The goal in any negotiation should be to achieve a win-win outcome. That may sound cliché and idealistic, but it is the secret to long-term success. But if the sales professional starts negotiating from a weak position, it will be hard to hammer out a win-win contract. To chisel out a win-win agreement, a sales professional must garner some negotiating power and then use smart negotiation strategies during the process to close the deal. Here are some tips. Continue reading

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How to Spot and Hire A Players for Key Positions

When organizations hire employees for key positions, they want superstars. They want rainmakers and movers-and-shakers. Basically, they want A Players. They certainly don’t set out to hire 10% A Players, 80% B Players and 10% C Players. But that’s what most companies have. Still, it is fair to say that no recruiter ever hired someone knowing he would be a C Player, nor could he have known with certainty who was an A Player and who was a B Player. If only 10% of the employees at most companies are A Players, then clearly HR departments are hiring lots of B and C Players. That implies that it must be hard (or should we say nearly impossible) to distinguish between A, B and C Players.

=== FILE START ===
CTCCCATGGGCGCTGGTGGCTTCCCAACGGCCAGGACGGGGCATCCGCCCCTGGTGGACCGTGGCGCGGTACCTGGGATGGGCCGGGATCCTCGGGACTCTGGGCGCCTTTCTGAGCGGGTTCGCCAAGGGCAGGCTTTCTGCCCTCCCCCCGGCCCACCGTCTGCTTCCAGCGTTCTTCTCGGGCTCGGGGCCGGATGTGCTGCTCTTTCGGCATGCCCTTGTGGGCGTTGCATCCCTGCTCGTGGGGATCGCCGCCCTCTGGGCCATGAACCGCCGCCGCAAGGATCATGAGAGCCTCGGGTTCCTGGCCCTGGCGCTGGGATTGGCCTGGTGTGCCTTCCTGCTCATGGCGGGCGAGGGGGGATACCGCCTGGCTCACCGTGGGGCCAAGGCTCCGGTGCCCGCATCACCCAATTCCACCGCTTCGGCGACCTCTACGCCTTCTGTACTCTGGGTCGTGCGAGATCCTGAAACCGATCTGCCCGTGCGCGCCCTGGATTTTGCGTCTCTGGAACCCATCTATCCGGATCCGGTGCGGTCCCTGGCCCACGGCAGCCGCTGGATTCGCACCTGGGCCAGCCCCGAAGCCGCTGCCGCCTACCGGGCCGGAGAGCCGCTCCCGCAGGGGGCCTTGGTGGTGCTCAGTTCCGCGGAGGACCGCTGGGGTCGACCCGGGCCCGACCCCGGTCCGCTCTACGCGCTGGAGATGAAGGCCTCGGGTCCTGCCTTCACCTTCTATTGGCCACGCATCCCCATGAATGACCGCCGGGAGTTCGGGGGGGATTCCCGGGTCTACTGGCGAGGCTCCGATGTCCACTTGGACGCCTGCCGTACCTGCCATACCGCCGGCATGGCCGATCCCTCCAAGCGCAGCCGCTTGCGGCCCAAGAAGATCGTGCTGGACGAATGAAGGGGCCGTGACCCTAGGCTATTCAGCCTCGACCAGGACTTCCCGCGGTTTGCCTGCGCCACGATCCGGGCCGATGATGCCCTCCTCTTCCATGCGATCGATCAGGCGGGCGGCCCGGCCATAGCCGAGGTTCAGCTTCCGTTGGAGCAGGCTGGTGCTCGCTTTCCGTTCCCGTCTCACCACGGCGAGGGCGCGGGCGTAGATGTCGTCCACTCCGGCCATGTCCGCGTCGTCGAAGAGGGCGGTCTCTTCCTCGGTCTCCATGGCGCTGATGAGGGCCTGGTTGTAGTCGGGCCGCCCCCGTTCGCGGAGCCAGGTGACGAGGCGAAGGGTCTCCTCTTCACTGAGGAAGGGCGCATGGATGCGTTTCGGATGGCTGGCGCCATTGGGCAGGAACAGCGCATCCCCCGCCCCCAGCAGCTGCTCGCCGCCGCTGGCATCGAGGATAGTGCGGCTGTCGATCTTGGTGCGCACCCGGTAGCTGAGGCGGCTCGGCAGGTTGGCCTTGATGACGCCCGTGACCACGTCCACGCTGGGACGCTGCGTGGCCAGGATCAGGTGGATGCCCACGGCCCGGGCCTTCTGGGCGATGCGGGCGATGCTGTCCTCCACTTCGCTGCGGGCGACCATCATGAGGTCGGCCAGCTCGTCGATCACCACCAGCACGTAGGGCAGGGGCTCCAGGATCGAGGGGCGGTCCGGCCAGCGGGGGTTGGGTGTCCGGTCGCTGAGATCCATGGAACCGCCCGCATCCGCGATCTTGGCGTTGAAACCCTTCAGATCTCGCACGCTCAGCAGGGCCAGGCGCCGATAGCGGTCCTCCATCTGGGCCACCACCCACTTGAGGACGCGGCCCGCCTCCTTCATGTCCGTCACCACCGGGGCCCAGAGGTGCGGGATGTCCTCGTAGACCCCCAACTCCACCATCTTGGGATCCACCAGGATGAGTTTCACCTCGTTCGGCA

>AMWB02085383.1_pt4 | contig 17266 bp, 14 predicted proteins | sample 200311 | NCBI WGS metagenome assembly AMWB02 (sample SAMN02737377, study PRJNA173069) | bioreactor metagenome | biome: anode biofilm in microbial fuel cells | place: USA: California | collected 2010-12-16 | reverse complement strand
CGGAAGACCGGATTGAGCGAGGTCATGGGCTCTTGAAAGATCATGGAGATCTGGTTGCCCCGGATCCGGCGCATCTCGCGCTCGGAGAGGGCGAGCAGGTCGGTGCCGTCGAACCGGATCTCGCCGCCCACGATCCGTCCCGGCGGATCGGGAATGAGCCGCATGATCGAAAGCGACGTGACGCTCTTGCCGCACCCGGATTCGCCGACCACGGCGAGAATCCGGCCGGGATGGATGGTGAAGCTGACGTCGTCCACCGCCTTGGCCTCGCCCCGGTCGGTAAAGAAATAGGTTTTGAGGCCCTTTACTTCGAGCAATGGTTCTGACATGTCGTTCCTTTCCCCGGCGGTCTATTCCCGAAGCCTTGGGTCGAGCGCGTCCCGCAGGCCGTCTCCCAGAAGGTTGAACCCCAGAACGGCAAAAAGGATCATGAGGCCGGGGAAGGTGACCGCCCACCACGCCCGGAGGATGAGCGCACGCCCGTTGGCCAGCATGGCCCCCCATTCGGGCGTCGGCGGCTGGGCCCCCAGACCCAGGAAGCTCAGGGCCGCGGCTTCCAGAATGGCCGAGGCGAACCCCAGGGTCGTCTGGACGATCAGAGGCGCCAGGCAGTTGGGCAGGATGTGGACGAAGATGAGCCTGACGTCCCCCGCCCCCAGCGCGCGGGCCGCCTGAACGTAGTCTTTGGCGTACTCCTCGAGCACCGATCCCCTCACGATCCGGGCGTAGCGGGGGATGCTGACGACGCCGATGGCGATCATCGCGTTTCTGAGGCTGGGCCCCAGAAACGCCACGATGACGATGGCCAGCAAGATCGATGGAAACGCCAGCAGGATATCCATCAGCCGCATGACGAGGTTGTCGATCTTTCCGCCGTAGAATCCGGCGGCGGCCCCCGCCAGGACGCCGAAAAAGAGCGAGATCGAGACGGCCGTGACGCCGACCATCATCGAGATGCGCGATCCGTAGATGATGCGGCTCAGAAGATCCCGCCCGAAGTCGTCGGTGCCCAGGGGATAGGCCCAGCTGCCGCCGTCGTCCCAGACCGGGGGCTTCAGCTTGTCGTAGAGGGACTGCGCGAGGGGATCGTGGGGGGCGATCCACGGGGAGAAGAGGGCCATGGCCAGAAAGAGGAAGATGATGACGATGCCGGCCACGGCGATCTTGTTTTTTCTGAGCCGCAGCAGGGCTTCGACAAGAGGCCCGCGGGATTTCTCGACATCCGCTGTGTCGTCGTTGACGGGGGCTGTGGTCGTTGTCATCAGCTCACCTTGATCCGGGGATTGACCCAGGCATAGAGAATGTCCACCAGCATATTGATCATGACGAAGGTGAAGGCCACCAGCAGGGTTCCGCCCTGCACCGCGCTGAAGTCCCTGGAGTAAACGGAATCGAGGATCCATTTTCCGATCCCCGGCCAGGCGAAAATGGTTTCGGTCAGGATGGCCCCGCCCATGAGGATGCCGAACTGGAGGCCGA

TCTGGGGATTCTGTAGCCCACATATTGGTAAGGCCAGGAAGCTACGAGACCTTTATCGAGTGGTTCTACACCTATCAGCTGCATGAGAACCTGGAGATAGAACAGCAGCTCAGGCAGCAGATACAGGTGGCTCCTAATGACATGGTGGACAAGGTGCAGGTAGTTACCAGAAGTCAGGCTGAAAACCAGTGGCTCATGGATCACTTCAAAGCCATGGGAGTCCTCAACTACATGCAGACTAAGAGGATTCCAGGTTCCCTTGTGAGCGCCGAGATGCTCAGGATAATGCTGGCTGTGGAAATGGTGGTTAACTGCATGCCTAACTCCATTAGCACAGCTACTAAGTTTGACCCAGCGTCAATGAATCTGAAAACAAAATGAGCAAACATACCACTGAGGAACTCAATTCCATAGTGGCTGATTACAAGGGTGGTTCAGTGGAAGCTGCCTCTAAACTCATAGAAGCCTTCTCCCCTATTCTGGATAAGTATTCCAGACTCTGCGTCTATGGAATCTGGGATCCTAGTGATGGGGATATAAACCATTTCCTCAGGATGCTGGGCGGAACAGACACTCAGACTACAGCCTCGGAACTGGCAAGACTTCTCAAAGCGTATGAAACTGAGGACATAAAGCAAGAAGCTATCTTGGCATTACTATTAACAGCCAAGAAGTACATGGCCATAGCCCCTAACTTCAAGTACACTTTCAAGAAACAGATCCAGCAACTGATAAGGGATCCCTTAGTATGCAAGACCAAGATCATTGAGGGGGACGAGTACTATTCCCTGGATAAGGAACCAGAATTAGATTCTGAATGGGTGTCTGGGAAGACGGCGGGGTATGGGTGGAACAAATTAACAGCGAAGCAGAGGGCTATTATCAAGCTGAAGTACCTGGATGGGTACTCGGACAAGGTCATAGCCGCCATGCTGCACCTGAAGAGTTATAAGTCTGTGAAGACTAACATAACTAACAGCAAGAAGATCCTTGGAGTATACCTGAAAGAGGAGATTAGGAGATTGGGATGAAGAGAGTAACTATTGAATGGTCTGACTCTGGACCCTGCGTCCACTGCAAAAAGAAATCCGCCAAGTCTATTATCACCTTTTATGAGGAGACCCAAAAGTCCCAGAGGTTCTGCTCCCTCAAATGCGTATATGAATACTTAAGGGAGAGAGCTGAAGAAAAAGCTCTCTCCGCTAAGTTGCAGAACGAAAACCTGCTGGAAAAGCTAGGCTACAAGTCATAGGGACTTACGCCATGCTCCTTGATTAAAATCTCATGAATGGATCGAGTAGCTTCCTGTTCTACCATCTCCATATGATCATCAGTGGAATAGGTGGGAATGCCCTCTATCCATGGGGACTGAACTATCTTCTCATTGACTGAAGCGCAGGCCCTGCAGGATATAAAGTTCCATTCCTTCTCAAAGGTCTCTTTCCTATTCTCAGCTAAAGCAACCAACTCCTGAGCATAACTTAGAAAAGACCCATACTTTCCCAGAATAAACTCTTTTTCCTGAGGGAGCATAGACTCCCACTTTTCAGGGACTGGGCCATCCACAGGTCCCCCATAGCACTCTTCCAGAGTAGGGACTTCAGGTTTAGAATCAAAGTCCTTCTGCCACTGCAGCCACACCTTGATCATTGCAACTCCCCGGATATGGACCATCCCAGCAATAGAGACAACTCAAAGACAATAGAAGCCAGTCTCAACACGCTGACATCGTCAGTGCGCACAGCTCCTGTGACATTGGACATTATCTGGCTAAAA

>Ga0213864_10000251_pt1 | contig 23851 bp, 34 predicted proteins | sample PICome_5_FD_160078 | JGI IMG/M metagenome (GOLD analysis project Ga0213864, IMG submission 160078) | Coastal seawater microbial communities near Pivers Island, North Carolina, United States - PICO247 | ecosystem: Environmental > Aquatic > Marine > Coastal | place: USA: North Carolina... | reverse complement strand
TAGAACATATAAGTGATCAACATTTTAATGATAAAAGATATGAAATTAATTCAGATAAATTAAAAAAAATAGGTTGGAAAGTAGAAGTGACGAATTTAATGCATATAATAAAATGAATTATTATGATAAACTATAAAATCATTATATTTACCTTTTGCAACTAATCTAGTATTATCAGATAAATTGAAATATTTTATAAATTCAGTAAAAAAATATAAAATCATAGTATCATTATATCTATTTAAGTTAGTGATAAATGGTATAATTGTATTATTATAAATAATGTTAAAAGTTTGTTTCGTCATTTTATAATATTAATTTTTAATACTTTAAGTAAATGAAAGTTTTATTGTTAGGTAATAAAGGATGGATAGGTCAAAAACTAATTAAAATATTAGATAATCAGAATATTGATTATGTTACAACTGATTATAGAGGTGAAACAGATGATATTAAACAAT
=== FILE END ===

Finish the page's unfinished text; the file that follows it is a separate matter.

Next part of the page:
The truth is that it is a challenge to distinguish between A, B and C Players. But when hiring for key positions, spotting A Players is essential. Certainly, companies more capable of spotting and hiring A Players for key positions will likely grow and thrive. A Players are the ones most likely to deliver creativity and innovation. They are the ones most likely to drive productivity, growth, and sales. They produce results. By the same token, it is reasonable to conclude that companies that have trouble identifying, hiring and keeping A Players will likely be less successful. So how does a manager spot and hire the A-list for his roster when they are not only hard to spot, but also when every other company is vying for the same top talent? Continue reading